Brett Brochu (London Knights, OHL)
Brouchu had a stellar OHL rookie campaign, going 32-6-0 with a .919 save percentage and a league-leading 2.40 GAA with the always spectacular London Knights. For reference, he made the jump up for the draft year after spending a year in Junior C of all places, so it’s safe to say Brochu wasn’t on the draft – or Hockey Canada’s radar – heading into 2019-20. For a goalie to jump up three leagues to become an OHL star is nearly unheard of, but Brochu’s numbers rivaled that of the league’s most experienced veterans and forced Hockey Canada to take notice. Kind of like Daws, Brochu’s rise shows that there could be some more untapped potential in the pipeline for the 2020 draft prospect and a strong candidate for selection camp – but let’s see if he can maintain what made him so good this past season.
Sebastian Cossa (Edmonton Oil Kings, WHL)
Speaking of fantastic rookie performances, Cossa once again proved why he was one of the best goaltenders of his age group growing up. After two years of carrying his weight and continuously giving Fort Saskatchewan a chance to win at the U-18 level, Cossa put up a 21-6-3 record with a .921 save percentage with the Edmonton Oil Kings. Named the WHL’s player of the month for December, the big, 6-foot-5 goaltender had some incredible streaks throughout the season, highlighted by a 6-1-1-0 record during that month before helping the Oil Kings become one of the top contenders out west. He’s got the starter role locked up again for 2020-21 – his NHL draft season – but will his younger age scare off Hockey Canada?
The rising guns
Will Cranley (Ottawa 67s, OHL)
The No. 4-ranked North American goaltender by the NHL’s Central Scouting Service, Cranley has a good mix of size, athleticism and mental toughness that teams are searching for in a modern-day netminder. Cedrick Andree was the main man in Ottawa this season but can you really ignore Cranley and his 18-2-0 record and his tremendous raw skillset? Cranley didn’t get the bulk of the starts but he is capable of being an OHL starter, so it’ll be interesting to see if the 67s end up moving him or Andree this summer.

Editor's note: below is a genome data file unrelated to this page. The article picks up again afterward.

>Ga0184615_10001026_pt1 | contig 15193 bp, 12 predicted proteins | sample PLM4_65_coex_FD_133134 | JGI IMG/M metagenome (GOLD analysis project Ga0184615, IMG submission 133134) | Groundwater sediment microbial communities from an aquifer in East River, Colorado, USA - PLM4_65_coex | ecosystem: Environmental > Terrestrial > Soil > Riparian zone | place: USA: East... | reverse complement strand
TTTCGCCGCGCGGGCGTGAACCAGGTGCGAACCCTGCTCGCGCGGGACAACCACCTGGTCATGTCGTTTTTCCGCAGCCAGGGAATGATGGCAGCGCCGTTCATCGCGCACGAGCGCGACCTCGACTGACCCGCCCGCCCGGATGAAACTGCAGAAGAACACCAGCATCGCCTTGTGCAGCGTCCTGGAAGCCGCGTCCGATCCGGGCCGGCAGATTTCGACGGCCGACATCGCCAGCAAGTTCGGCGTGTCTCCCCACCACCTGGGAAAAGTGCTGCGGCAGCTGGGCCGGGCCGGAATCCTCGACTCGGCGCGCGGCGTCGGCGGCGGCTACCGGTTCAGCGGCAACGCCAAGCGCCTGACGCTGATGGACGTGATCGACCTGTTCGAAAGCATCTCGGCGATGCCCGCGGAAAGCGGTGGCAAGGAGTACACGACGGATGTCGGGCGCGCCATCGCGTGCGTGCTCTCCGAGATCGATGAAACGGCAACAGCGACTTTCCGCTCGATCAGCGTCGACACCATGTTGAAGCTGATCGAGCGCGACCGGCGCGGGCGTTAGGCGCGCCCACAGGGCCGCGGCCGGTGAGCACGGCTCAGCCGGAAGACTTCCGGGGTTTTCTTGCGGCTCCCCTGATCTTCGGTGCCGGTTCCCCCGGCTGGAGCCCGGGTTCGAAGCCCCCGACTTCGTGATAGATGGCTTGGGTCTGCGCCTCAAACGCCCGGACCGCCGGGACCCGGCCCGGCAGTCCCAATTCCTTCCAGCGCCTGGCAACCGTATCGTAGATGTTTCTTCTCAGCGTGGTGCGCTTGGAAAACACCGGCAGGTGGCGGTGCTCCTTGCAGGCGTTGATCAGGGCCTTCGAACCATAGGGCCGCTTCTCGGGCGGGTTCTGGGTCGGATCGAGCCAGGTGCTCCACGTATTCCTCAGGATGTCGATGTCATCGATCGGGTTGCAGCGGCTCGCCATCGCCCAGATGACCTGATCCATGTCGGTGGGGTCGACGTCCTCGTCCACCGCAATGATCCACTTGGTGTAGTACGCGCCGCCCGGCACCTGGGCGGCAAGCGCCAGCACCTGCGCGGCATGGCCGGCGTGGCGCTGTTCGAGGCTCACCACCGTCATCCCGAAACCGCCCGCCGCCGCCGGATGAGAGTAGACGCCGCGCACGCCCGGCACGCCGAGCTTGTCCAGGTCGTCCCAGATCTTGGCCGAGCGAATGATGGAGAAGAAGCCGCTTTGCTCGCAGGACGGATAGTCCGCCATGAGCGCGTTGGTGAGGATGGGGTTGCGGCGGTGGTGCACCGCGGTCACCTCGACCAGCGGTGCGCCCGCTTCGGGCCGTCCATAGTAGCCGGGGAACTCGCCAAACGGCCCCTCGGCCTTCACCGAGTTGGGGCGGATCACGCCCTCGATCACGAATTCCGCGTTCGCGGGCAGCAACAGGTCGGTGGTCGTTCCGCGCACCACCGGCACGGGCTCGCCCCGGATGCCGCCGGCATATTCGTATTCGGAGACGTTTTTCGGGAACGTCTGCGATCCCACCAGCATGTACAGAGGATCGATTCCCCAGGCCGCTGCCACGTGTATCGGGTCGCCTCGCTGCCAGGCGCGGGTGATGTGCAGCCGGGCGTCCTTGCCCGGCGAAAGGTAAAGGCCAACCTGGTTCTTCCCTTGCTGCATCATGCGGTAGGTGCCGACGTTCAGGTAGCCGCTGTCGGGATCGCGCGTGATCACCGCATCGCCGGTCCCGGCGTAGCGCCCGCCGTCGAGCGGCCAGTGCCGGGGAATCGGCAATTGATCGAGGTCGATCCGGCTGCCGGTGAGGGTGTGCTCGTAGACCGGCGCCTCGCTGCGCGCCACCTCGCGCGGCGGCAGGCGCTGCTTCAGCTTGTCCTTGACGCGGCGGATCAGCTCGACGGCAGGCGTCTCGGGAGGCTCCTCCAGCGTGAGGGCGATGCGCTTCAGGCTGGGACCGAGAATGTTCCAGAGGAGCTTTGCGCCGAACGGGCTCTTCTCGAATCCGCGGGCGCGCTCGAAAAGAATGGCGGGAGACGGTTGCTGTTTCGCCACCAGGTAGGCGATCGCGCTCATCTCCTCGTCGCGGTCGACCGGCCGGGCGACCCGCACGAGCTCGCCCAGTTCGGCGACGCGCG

Antoine Coulombe (Shawinigan Cataractes, QMJHL)
It often feels like QMJHL goaltenders don’t get a fair shake at the World Junior Championship for Canada, but Coulombe is one looking to change that. His play improved big time in 2019-20, helping Shawinigan graduate from being the laughing stock of the league (his 4-24-2 record and 5.19 GAA in 2018-19 was brutal, to say the least) to a better-but-still-not-great organization this past season. Growing up, Coulombe was considered the top Quebec-born goaltender from the 2002 age group and he proved that by starting off hot with just one goal allowed in his first three games of the season in Shawinigan. Coulombe hasn’t had a chance to prove himself with a competent team in front of him in major junior, so his stats will always look revolting, but if the technically sound and athletically gifted netminder was given a shot at camp, I have full confidence that he’d rise to the occasion.
The NHL prospects
Carter Gylander (Colgate University, NCAA)
He’s a longshot, especially since he’s only played in Jr. A, but I wouldn’t be surprised in the slightest if Detroit’s seventh-round pick in 2019 is given a shot. He played for a strong Sherwood Park Crusaders club in the AJHL, but with a 51-9-0 record in the AJHL, he has a ton of wins on his resume – not to mention an appearance with Canada West at the World Junior A Challenge back in December, so Hockey Canada knows what he’s capable of. There’s hope Gylander can lead Colgate after Andrew Farrier and Mitch Benson split duties this past season, and if he does, Gylander will be an attractive option for the world junior team – but that’s assuming the anti-NCAA bias doesn’t kick in.
Trent Miner (Vancouver Giants, WHL)
With David Tendeck set to join the Arizona Coyotes organization, it’s time for Trent Miner to show what he’s worth. A seventh-round pick by Colorado in 2019, Miner had a bit of a down year with the Giants (the team as a whole did, too), but he showed he can handle the starting gig when needed. Again, this boils down to how well he starts the season in Vancouver, but I wouldn’t count him out, even if he’s a longshot from the get-go.
Which three goalies do you think Team Canada is going to bring? Tweet me at @StevenEllisNHL.